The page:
Hanging pictures above a staircase

I received a comment asking how to best hang pictures going up a staircase. This can be such a great way to display pictures, so let's see if I can help.

First, there are "rules" about how to do this. I will tell you about them, but since I don't like design "rules" I will also show you how to break them!

One easy way to help you arrange many pictures together is to use craft paper (or any paper really) and trace your frames on the paper, cut them out and mark on the paper where the nail will go with that frame. This is your template. Cut out all of templates and use painter's tape to attach them to the wall you're working with. You can move them around, see how they work together, what fits well and how it will look in the end. The bonus is you've already marked the nail position, so you can hammer the nail in right over the paper, tear the paper down and hang your picture. Instant wall of well-placed pictures!

Here are some ideas to help you arrange pictures above stairs. I've attached two pictures to help me articulate my ideas.

The most pleasing arrangement is to follow the line of the angle up the stairs and use that as your base line for your pictures. Make sense? 

Take a look at the photo to the left with the two pieces of art. Simple and clean and if you drew a diagonal line connecting the bottom of the frames it would run parallel to the staircase. Sounds much more complicated than it is. 

Larger, "heavier" frames usually look best near the bottom of the arrangement, as they help weigh it down. 

While I think this looks great, there are other ways to hang pictures above stairs—that look just as great.

This picture, with the black-framed art, doesn't follow the angle of the steps, but plays with the wainscoting and shelves, stacking the pictures along those lines and creating great visual interest with the placement and contrast of the frames with the white wainscoting. 

The frames unify the look and the "stepped up" arrangement works with the steps. 

I love it. 

Try different things, do what looks good to you and showcases your pictures in their best light. Be brave, there's no "right" or "wrong" and anything you don't like is easily fixed!


Anonymous said...

Thanks April. I love the bottom picture you included. I'm going to try and incorporate that style. The idea of tracing the frames is brillant. No more marking up my wall.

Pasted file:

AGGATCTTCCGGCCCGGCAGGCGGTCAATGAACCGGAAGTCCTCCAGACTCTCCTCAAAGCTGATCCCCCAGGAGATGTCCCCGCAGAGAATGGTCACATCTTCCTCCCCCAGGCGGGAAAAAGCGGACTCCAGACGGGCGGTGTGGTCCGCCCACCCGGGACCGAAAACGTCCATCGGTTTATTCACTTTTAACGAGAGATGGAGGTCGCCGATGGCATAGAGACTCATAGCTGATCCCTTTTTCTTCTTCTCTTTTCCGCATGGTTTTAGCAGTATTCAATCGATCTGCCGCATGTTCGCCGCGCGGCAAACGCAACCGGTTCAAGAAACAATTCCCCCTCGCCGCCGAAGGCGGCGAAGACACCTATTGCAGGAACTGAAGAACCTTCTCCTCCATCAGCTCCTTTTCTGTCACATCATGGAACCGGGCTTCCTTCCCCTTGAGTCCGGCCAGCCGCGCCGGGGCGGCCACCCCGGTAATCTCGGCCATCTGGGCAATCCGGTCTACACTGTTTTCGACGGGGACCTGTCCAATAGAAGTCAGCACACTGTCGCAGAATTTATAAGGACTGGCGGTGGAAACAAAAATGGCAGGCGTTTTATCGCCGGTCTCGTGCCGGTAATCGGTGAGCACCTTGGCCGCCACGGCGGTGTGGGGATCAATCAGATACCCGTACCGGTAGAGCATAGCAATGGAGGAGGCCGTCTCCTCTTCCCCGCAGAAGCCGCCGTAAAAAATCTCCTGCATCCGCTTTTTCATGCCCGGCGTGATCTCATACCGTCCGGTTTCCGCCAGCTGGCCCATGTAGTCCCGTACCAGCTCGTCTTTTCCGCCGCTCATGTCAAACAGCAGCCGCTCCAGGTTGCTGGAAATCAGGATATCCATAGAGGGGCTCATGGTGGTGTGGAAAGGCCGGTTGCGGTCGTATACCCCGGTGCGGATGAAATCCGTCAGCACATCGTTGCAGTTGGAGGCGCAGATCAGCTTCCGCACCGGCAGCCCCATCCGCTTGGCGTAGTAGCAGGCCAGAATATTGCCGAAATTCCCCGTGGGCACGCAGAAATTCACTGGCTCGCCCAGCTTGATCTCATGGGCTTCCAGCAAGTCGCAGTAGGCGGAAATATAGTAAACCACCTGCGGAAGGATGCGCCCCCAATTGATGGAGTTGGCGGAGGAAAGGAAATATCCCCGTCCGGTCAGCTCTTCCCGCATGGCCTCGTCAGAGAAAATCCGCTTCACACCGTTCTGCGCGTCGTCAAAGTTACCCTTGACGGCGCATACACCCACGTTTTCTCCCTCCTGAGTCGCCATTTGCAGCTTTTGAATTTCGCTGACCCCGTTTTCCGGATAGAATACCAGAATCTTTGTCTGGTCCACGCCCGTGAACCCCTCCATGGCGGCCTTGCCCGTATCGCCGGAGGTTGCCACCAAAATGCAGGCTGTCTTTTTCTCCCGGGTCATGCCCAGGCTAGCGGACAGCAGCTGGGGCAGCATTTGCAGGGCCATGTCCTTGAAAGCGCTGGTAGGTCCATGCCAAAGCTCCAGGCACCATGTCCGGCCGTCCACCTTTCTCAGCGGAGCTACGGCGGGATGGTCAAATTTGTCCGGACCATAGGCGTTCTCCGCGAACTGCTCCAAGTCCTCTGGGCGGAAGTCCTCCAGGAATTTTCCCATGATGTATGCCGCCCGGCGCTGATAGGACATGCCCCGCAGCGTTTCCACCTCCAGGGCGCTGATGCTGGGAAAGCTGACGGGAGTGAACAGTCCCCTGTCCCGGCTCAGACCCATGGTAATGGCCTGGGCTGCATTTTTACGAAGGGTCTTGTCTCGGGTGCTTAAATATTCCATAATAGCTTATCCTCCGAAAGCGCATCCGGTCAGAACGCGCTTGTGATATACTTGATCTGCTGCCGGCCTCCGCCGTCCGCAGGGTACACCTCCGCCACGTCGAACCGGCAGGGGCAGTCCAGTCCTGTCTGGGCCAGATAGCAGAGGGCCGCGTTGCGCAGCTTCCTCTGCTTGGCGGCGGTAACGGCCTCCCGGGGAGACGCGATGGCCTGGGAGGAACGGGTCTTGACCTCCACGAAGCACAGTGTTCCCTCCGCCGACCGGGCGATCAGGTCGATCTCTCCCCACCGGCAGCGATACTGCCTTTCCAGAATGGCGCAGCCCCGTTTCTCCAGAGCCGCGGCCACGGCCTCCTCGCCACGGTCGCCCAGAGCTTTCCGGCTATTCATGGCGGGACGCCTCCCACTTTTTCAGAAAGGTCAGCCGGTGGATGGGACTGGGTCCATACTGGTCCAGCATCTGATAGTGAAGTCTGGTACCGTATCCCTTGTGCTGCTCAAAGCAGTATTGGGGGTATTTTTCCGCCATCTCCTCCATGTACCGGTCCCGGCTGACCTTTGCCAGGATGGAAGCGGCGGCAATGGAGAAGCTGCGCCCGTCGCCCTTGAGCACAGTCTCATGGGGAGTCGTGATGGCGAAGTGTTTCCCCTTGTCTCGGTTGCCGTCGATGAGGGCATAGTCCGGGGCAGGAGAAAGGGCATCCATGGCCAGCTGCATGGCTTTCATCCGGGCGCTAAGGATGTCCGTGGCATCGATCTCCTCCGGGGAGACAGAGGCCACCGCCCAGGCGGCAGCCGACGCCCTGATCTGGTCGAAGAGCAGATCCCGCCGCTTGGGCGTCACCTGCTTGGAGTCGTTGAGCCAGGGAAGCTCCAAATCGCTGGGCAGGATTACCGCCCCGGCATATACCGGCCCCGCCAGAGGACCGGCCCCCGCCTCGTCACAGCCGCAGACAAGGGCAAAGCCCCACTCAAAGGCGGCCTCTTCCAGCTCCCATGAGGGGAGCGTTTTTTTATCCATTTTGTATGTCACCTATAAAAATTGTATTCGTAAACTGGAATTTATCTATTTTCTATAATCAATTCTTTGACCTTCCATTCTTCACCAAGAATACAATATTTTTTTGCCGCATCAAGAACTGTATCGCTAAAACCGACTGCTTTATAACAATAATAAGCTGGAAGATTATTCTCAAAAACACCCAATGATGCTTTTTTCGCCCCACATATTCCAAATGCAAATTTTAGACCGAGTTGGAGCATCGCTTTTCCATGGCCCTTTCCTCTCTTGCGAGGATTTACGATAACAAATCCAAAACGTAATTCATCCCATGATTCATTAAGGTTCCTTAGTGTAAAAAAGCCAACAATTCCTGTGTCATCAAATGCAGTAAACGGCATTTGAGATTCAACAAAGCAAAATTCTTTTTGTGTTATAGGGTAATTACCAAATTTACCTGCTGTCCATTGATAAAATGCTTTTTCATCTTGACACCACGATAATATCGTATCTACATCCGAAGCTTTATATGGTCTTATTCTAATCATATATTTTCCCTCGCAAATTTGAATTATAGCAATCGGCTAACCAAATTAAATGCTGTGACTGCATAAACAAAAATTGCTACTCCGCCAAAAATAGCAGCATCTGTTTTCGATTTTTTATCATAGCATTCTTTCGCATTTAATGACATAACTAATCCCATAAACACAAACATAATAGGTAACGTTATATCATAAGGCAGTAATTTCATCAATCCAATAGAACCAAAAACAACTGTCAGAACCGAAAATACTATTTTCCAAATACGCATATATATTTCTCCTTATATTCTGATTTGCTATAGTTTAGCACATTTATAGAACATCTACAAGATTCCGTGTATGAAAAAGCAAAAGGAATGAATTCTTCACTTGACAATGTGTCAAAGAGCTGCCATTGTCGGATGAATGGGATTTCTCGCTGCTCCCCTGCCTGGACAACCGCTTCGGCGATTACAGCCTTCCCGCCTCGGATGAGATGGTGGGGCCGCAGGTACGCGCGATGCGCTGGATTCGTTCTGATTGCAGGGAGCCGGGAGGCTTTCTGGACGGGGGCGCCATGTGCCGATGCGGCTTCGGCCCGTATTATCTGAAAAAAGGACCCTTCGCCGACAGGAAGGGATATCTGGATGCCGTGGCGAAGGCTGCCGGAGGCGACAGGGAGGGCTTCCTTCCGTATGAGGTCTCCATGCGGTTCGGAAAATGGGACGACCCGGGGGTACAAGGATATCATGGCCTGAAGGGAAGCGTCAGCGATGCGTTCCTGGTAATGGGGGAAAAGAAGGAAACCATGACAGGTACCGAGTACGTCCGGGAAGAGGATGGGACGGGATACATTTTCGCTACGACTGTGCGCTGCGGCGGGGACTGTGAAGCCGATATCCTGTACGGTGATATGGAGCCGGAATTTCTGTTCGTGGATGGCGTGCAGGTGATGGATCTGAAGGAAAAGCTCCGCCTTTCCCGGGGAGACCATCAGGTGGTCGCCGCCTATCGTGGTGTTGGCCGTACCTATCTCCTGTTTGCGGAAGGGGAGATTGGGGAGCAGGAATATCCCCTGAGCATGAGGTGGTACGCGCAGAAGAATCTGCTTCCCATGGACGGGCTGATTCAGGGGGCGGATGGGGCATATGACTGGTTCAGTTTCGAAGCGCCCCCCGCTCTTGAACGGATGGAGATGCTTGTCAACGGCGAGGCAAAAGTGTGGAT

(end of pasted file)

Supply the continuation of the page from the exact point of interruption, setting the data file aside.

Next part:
April Force Pardoe said...

Great. Please send me pictures when you are done—I'd love to see the finished product. april@afpinteriors.com

shari said...

Hi April - thanks for the good ideas! I'm impressed!

Susan said...

I ran across this page while looking for ideas for displaying photos on a staircase. I've been searching forever now it seems. I have a bland two-story foyer that has proven to be a challenge for me due to the height. The second photo you posted with the wainscotting and shelves just might be the perfect thing to do in order to take away some of the height. Do you happen to have a photo of the entire wall? Knowing me I'd get half way and not know what to do with the other half.

I would greatly appreciate it!

Thanks, Susan

April Force Pardoe said...

Thanks for your message. I do NOT have any more of that picture to share with you. But, I have some ideas to help you do the job.

I would take painters tape and mark out a grid for the wainscotting — all the way up the staircase. The size of your staircase will determine the size of your wainscotting “steps.” Establish a regular pattern (2’ long, up 1’, across 3’, etc.) and repeat it. It can be as simple as 2’ across, 2’ up.

Play around with it and then build your art around it.

Remember, too, that you can place a large frame around a tiny picture/print to make it larger to fill a space. So when you are creating your art wall think outside the size of the picture!

Good luck and keep me posted.

Erica said...

I hope you and your readers can help me, too! I have an open stairway (15 steps) with an 18' ceiling in my foyer. SO MUCH wall space! I also have 3 family-heirloom landscape watercolors, 2 each are 18" x 16" and one is 24" x 22". They'll be lost if I only use them on the stairway. Is it possible to use them in a grouping toward the lower portion of the stairs with the largest at the "bottom" to anchor it, then divide the wall with something else (iron work feature?) and then do some other kind of grouping toward the top? This wall has remained bare for way too long and I would love to use my family heirlooms somehow. Help!!

April Force Pardoe said...

Erica, please email me a picture of your staircase, etc. to april@afpinteriors.com.

I'll try to offer suggestions!


Anonymous said...

April - Where did you find the matching picture frames? Your staircase is identical to mine and I'm desperately trying to replicate your picture frame design.

April Force Pardoe said...

KC - thanks for your comment. This post is still popular 3 years later! That staircase is not mine and those are not my frames, but, you can find matching frames via an online search or by painting wooden frames (or spray painting old frames). Good luck!